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Assault | Harm To Another
Assault is an act, criminal or tortious, that threatens physical harm to a person, whether or not actual harm is done.
Although assault is a crime that appears in many forms, the simplest explanation is ‘an attack on another person with the intent of causing serious bodily harm to that person.’ It is both a crime and a tort and, therefore, may result in criminal prosecution, civil liability, or both. Generally, the common law definition is the same in criminal and tort law.
Legal systems generally acknowledge that assaults can vary greatly in severity. In the United States, an assault can be charged as either a misdemeanor or a felony. Assault may also overlap with an ‘attempted’ crime. For example, an assault may be charged as an attempted murder under certain circumstance’s if it was done with an intent to kill.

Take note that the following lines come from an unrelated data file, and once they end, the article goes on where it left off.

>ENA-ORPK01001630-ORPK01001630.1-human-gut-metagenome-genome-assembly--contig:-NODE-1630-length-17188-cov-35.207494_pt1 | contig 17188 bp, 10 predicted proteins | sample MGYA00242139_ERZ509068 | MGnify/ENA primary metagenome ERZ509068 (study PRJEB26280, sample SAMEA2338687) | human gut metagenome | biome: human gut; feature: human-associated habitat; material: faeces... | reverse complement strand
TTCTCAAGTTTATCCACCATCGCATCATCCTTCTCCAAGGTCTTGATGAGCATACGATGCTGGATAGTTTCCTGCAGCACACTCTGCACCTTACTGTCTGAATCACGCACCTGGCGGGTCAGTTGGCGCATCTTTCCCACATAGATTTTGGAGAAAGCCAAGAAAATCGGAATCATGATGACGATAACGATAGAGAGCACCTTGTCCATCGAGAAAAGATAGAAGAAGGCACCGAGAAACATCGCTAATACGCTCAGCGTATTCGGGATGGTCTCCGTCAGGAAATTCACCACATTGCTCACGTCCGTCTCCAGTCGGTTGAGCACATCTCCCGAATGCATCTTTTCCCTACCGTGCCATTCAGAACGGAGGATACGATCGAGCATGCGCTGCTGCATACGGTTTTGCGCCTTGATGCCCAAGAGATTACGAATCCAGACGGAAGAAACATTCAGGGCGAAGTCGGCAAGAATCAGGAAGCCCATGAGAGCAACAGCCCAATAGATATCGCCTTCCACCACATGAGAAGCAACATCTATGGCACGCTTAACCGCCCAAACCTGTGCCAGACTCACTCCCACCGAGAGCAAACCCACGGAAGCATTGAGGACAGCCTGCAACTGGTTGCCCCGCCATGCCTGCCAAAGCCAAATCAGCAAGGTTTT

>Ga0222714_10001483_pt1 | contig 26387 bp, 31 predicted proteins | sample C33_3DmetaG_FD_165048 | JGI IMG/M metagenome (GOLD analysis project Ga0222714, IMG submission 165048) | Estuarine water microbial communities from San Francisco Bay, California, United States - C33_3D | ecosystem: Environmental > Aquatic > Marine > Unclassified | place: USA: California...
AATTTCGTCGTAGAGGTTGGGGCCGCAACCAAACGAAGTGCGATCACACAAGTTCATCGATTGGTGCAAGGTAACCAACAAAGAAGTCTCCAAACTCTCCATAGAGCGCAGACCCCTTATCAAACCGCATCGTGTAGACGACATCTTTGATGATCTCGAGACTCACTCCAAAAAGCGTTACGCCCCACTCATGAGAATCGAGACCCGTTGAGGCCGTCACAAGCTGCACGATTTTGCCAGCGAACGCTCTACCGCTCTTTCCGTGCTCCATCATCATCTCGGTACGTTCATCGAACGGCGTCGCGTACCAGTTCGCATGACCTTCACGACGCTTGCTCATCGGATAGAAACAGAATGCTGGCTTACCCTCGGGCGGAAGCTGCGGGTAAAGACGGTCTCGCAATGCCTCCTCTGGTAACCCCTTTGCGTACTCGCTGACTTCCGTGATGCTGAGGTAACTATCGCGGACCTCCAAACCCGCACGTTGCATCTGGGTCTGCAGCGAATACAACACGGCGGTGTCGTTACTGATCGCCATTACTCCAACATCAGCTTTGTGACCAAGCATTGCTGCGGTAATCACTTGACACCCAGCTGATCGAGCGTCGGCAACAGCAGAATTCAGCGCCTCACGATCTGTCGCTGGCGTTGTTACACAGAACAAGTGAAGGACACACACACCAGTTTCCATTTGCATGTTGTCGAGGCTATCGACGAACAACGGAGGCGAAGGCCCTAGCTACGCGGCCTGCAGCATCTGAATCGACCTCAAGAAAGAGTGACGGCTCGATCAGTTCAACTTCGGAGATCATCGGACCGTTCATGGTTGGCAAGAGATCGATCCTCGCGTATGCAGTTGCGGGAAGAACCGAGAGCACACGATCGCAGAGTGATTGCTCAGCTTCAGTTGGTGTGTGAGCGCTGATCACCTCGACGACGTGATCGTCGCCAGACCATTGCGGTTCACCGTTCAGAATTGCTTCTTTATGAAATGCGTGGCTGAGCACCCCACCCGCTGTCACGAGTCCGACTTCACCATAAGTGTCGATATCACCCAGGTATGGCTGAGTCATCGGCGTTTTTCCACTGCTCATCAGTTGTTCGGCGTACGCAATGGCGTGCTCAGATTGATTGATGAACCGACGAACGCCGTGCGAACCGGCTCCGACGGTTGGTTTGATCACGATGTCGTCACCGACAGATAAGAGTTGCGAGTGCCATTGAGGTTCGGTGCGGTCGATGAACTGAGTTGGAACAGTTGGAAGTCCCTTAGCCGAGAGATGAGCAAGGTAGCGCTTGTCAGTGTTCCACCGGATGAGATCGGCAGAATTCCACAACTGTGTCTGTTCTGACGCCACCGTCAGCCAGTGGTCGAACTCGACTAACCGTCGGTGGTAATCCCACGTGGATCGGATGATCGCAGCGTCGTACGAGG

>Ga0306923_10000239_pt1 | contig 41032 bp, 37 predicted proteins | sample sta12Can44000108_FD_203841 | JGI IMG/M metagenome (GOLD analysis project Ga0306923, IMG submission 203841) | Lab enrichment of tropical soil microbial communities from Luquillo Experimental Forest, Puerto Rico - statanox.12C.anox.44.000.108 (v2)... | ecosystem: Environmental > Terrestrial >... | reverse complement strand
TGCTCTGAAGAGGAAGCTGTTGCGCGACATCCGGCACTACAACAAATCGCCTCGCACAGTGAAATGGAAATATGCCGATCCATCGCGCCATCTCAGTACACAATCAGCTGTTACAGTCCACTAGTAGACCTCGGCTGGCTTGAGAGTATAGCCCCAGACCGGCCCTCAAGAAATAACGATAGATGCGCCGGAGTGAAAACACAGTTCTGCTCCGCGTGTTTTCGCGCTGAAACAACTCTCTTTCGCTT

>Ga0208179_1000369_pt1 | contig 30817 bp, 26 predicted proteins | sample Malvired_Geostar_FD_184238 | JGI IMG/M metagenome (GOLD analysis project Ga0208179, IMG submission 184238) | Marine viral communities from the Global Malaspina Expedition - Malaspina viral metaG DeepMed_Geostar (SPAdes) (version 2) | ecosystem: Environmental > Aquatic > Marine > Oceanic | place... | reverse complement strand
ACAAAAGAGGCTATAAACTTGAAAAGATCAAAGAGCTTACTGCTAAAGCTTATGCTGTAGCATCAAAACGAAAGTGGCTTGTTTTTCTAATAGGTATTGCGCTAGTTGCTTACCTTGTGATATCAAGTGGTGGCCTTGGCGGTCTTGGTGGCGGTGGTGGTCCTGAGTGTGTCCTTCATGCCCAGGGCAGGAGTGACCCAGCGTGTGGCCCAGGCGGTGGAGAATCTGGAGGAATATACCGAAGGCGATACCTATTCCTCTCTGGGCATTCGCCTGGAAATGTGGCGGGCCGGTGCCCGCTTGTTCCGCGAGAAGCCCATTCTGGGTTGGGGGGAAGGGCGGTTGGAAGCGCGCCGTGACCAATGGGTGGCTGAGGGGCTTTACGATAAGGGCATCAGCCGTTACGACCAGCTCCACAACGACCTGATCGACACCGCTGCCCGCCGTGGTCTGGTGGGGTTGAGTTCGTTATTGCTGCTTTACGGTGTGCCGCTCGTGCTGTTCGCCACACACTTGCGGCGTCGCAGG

Aggravated assault is a crime that carries a more serious charge and subjects the offender to more serious punishments. Factors that raise or elevate an assault charge to an aggravated assault charge can vary from state to state.
An aggravated assault would be when a person attempts to:
- cause serious bodily injury to another person with a deadly weapon
- have sexual relations with a person who is under the age of consent
- cause bodily harm by recklessly operating a vehicle during, for example, road rage.
- attempted harm against police officers or other public servants.
Aggrivated assult encompasses:
- Assault With a Deadly Weapon
- Assault With a Special Victim
- Assault With Deadly or Cruel Intent
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